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PCOS – PolyCystic Ovarian Syndrome

Polycystic ovary syndrome (PCOS) is a common health conditionthat affects 10-15% of women of childbearing age. Women with PCOS have a hormonal imbalance and metabolism problems that may affect their overall health and appearance. PCOS is a very common and treatable cause of infertility.

What is polycystic ovary syndrome?

Polycystic ovary syndrome is a common health problem caused by an imbalance of reproductive hormones. This hormonal imbalance creates problems in the ovaries. Normally the ovaries make the egg that is released each month as part of a regular healthy menstrual cycle. With PCOS, the egg may not develop as normally it should or it may not be released during ovulation as it should be.

How common is PCOS problem in young women?

Approximately 10 -15% of women during the years you can have children have PCOS. Most women find out they have PCOS in their 20s and 30s, when they have problems getting pregnant or not having the regular monthly periods. PCOS can happen at any age after puberty.

Who gets PCOS?

Women of all races and ethnicities are at risk of PCOS. Your risk of having PCOS may be higher if you are overweight or if you have a mother, sister, or aunt with PCOS.

What are the symptoms of PCOS?

  • Irregular menstrual cycle. Women with PCOS may miss periods or have fewer periods (fewer than eight in a year). Or, their periods may come every 21 days or more often. Some women with PCOS stop having menstrual periods and periods will happen after taking hormonal medications.
  • Too much hair on the face, chin, or parts of the body where men usually have hair. This is called “hirsutism.” Hirsutism affects up to 70% of women with PCOS.
  • Acne on the face, chest, and upper back
  • Thinning hair or hair loss on the scalp; male-pattern baldness
  • Weight gain or difficulty losing weight
  • Darkening of skin, particularly along neck creases ( Acanthosis Nigricans), in the groin, and underneath breasts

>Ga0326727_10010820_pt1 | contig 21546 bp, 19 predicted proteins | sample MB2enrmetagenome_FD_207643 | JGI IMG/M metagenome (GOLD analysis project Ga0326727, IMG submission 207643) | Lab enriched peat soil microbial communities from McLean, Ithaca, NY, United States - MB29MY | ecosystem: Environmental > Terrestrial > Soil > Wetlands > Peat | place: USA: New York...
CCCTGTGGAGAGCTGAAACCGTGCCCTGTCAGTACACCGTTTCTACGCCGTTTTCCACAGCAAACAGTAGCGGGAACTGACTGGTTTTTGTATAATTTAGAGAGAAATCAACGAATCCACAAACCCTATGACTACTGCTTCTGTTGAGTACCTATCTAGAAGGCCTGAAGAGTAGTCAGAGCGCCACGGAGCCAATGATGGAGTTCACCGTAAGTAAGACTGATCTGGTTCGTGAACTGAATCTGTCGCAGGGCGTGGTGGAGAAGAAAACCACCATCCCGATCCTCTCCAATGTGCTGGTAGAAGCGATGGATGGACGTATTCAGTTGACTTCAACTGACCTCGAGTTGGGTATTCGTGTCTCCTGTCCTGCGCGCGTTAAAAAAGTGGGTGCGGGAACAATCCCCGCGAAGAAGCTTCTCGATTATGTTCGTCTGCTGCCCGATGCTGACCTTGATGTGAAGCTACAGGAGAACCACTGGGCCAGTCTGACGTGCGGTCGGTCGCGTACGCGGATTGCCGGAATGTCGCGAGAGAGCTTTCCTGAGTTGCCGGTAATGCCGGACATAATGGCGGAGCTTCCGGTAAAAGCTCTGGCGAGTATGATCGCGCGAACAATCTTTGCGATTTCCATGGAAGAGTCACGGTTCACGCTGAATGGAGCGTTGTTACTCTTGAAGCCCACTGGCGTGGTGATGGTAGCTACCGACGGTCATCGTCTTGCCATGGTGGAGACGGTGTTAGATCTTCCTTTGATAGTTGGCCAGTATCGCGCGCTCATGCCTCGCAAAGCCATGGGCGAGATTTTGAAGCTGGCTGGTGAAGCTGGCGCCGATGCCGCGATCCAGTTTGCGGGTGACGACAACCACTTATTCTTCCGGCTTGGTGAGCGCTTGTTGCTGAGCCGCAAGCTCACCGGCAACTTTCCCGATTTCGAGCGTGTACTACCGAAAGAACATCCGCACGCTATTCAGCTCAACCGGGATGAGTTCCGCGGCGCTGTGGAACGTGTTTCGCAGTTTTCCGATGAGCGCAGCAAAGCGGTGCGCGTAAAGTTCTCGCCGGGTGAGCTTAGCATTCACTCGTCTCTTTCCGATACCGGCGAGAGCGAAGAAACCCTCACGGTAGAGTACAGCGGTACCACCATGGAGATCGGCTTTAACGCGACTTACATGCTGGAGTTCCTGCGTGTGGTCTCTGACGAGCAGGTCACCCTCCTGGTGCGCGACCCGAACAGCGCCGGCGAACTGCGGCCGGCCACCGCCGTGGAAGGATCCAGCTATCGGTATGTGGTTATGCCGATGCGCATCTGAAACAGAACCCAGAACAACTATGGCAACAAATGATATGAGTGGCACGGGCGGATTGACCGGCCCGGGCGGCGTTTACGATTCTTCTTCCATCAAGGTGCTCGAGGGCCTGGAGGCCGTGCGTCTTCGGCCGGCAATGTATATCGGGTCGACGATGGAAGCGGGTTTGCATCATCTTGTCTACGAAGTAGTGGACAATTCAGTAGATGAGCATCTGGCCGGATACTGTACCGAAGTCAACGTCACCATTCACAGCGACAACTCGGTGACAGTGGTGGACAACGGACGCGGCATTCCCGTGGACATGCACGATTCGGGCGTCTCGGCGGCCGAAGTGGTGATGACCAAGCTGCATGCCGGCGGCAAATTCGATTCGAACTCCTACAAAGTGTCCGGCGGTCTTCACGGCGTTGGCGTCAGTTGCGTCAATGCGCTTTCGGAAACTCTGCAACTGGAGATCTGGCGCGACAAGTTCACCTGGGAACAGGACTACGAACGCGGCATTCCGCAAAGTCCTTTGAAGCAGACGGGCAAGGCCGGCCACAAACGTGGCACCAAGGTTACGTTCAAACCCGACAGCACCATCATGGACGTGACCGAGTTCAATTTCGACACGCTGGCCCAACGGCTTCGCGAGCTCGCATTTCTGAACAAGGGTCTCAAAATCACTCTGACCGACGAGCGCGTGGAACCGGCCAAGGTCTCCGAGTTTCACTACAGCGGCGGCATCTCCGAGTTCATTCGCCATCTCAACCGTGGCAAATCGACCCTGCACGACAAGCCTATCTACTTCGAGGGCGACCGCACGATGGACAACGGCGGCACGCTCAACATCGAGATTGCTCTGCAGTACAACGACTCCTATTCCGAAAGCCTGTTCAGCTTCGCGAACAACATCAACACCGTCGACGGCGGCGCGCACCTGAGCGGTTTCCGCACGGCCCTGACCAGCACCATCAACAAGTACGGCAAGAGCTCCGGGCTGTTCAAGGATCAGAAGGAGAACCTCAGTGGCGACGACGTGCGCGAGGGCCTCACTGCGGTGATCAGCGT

• Skin tags, which are small excess flaps of skin in the armpits or neck area


What causes PCOS?

The exact cause of PCOS is not known. Most experts think that several factors, including genetics, play a role:

  • High levels of androgens.  Higher than normal androgen levels in women with PCOS can prevent the ovaries from releasing an egg (ovulation) during each menstrual cycle, and can also cause extra hair growth and acne.
  • High levels of insulin. Insulin is a hormone that controls how the food you eat is changed into energy. Insulin resistance is when the body’s cells do not respond normally to insulin. As a result, your insulin blood levels become higher than normal. Over time, insulin resistance can lead to type 2 diabetes.

Can I still get pregnant if I have PCOS?

Having PCOS does not mean you can’t get pregnant. PCOS is one of the most common, but treatable, causes of infertility in women. If all other parameters are normal including husband’s semen analysis, not releasing the egg is the reason why PCOS women do not conceive. In women with PCOS, the hormonal imbalance interferes with the growth and release of eggs from the ovaries (ovulation). If you don’t ovulate / do not release egg, then you can’t get pregnant.

Is PCOS linked to other health problems?

Yes, studies have found links between PCOS and other health problems, including:

  • Diabetes: More than half of women with PCOS will have type 2 diabetes or prediabetes (glucose intolerance) before the age of 40. 
  • High blood pressure: Women with PCOS are at greater risk of having high blood pressure compared with women of the same age without PCOS.
  • Unhealthy cholesterol: Women with PCOS often have higher levels of LDL (bad) cholesterol and low levels of HDL (good) cholesterol. High cholesterol raises your risk of heart disease and stroke.
  • Sleep apnoea: This is when momentary and repeated stops in breathing interrupt sleep. Many women with PCOS have overweight or obesity, which can cause sleep apnoea.
  • Depression and anxiety: Depression and anxiety are common among women with PCOS.
  • Endometrial cancer: Problems with ovulation, obesity, insulin resistance, and diabetes (all common in women with PCOS) increase the risk of developing cancer of the endometrium (lining of the uterus or womb).

The risks of PCOS-related health problems, such as diabetes, stroke, and heart attack, increase with age. These risks may be higher in women with PCOS than those without.

Will my PCOS symptoms go away at menopause?

PCOS affects many systems in the body. Many women with PCOS find that their menstrual cycles become more regular as they get closer to menopause. However, their PCOS hormonal imbalance does not change with age, so they may continue to have symptoms of PCOS.

How is PCOS diagnosed?

There is no single test to diagnose PCOS. To help diagnose PCOS and rule out other causes of your symptoms, doctor will talk to you about your medical history and do a physical exam and different tests: